Now we’ve established that you’re not alone in thinking that requiring Canadian experience is potentially and probably unfair. If applied to your disadvantage, you might even have cause to file a complaint for discrimination.
But who would want to work in a company that you have to complain or file a case your way into?
It would be much more constructive to understand the value of “Canadian experience” from an employer’s perspective, and plan on how to address their concerns so that the need for this experience doesn’t affect us as much.
IT’S LIKELY NOT INTENDED TO DISCRIMINATE
Let’s take out the thought of intentional discrimination, and try to understand legitimate concerns that translate into a perceived need of the employer to look for Canadian work experience. If it’s intentional, there’s nothing much you can do about it short of filing a complaint.
Your experience and skills can be grouped into hard and soft components. Hard skills, such as writing a computer software program for example, are easily verifiable. Either you can or you can’t.
Soft skills on the other hand, such as your English skills and ability to communicate, your understanding of how Canadians act in the workplace, your knowledge of relevant laws and workplace expectations, your ability to integrate and work harmoniously with people of this culture — these are more difficult to gauge. It translates to “will you be a good fit for the company”? It translates to “will you need to be trained, or need a longer transition period”, which translates to costs, before you become useful to the company?
Having Canadian work experience means you can provide a work reference that an employer can call to verify your skills and your attitude to work. From this point of view, an employer asking or looking for Canadian experience as a means to gauge your soft side would not be totally unfair and unreasonable.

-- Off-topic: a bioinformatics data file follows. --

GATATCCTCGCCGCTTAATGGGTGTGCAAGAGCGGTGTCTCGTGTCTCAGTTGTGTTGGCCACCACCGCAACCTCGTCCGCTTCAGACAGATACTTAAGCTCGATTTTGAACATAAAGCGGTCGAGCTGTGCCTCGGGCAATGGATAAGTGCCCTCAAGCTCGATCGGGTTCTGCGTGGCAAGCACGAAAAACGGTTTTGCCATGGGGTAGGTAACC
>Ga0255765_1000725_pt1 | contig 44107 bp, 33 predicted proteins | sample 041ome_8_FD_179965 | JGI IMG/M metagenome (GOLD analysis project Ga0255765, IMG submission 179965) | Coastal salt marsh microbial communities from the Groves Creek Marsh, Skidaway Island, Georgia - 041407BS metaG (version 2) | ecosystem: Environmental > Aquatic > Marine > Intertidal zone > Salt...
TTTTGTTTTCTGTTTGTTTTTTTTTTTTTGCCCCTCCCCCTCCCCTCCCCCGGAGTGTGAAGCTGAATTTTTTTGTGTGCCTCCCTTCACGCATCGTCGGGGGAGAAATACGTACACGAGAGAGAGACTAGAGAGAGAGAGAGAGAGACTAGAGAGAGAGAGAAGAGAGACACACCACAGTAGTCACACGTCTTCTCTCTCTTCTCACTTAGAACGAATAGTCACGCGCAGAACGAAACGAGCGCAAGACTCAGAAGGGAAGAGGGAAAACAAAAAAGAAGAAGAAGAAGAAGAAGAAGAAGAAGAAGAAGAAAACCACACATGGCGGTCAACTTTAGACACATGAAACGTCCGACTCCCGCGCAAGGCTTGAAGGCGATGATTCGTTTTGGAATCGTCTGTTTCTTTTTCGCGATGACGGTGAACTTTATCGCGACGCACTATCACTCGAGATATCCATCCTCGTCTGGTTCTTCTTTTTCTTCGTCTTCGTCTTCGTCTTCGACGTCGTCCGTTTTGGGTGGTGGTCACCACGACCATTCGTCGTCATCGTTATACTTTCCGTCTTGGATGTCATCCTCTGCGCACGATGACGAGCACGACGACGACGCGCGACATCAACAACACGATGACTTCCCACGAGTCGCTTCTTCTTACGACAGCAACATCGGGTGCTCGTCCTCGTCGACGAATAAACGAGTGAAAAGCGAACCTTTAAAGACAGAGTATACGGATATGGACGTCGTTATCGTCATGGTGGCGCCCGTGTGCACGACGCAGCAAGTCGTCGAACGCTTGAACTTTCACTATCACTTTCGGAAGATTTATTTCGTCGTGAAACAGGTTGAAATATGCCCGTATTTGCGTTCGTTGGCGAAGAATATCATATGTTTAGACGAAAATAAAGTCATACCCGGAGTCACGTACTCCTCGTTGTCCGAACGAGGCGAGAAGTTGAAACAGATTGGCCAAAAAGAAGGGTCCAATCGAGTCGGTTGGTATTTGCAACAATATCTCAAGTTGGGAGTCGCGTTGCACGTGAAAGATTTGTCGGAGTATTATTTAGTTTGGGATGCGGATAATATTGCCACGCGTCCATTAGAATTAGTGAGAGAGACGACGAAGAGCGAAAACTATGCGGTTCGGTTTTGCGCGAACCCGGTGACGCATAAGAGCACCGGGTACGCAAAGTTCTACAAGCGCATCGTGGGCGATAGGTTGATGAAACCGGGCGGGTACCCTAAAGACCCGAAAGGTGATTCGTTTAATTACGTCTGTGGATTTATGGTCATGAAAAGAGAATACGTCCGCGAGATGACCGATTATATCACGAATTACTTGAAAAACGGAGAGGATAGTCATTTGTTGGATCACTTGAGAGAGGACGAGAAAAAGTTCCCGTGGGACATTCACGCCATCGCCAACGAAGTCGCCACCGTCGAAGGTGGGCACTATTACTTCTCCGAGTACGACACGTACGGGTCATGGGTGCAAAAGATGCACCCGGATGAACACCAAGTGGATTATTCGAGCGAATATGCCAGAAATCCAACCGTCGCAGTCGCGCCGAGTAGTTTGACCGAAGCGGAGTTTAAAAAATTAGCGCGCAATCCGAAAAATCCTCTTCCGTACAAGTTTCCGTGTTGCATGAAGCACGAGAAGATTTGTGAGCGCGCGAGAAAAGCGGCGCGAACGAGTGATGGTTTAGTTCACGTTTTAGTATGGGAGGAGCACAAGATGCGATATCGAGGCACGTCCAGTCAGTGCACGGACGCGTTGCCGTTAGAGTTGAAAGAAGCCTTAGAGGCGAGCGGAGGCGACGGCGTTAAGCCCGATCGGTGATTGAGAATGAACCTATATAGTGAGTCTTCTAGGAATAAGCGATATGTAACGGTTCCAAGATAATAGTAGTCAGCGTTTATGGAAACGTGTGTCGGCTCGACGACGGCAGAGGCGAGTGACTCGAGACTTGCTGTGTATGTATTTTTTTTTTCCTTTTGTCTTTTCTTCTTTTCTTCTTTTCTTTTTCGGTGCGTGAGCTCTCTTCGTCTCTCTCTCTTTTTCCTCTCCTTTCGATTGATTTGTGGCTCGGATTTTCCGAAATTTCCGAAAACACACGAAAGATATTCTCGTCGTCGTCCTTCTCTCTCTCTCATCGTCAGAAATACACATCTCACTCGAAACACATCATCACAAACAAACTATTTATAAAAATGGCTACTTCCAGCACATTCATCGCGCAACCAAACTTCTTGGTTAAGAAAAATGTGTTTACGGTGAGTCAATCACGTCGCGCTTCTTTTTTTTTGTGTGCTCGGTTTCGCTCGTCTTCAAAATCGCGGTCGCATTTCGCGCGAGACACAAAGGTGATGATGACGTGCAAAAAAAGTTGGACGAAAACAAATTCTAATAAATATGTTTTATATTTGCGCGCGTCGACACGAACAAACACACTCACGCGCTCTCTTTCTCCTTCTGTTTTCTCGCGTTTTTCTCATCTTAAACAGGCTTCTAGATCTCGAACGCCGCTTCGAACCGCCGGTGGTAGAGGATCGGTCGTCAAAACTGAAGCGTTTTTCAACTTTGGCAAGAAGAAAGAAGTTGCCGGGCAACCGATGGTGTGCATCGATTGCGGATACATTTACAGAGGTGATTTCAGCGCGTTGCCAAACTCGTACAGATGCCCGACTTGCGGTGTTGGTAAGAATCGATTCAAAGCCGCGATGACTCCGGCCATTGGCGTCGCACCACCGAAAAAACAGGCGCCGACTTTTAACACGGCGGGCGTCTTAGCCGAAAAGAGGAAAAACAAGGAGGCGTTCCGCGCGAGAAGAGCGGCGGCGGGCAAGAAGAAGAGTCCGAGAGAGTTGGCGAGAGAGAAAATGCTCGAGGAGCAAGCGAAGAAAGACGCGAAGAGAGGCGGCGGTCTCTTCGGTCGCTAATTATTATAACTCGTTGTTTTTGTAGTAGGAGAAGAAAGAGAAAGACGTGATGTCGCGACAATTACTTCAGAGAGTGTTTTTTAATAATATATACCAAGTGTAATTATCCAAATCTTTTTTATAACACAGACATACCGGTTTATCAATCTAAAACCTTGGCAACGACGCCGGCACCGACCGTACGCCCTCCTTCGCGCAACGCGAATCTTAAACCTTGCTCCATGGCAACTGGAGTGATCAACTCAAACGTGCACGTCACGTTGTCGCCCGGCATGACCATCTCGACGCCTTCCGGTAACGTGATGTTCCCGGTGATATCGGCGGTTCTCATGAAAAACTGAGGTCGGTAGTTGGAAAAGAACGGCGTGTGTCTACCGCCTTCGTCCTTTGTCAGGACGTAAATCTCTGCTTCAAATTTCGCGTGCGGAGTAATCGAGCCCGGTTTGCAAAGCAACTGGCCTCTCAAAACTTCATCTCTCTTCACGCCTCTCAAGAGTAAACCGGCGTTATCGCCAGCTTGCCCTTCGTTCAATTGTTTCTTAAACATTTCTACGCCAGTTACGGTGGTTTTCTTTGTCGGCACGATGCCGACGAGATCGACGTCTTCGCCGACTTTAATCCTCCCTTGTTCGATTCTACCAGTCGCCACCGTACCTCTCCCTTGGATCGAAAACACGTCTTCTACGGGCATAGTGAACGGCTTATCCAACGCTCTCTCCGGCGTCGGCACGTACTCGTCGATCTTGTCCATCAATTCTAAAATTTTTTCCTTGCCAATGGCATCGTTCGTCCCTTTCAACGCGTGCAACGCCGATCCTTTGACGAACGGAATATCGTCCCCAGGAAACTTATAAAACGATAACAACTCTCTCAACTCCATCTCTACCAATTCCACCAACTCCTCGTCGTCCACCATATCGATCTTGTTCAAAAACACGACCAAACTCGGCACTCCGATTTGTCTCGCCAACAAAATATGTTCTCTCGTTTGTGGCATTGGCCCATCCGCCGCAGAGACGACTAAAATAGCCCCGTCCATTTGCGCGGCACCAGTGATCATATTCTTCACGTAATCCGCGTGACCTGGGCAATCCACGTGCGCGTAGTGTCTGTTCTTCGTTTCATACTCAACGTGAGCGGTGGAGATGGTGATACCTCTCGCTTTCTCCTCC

So instead of crying foul or worrying about it, let’s deal with it.
FILIPINOS HAVE AN EDGE
I’ve realized that Filipinos have an edge in this ability to integrate. We’re generally comfortable with English. We adjust to the new rules. We smile easily. We’re usually not abrasive in the way we talk or act. We’re used to other cultures, with our experiences with long Spanish rule, a large Filipino-Chinese community and Hollywood entertainment. It’s therefore no surprise that we’re everywhere in the world, and would often easily integrate and excel in a new environment.
To these articles, let me just add my few cents worth.
First, I believe that the need for “Canadian experience” is intended and more challenging for ethnic groups that have a problem with English, and whose cultures are so different from Canadian culture that smooth and quick work integration is in question. That generally does not apply to Filipinos.
Second, if you have quality work experience that shows in your resume, that you fluently communicate and make obvious during a job interview, and that is verifiable with your references, then you shouldn’t be too concerned.
Third, I personally have not seen a job posting that specifically, explicitly calls for “Canadian experience”. Quality experience, yes, but specifically Canadian experience, no. I’ve long heard about this Canadian experience barrier, but have yet to actually see it in the workplace and labor marketplace. Maybe I’ve just been lucky. It’s out there in some way or form, but is not openly out to make it difficult for you to get your first job.
My final take and personal conclusion on all these?
It’s there. Do try to mitigate it as soon as you can. Don’t worry too much about it.
Have you had bad experience with this “Canadian work experience” barrier? Let us know about it.
Winter’s coming. Keep warm.
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We're volunteers dedicated to provide information in helping new immigrants navigate the cultural and language differences for the Province of Québec.
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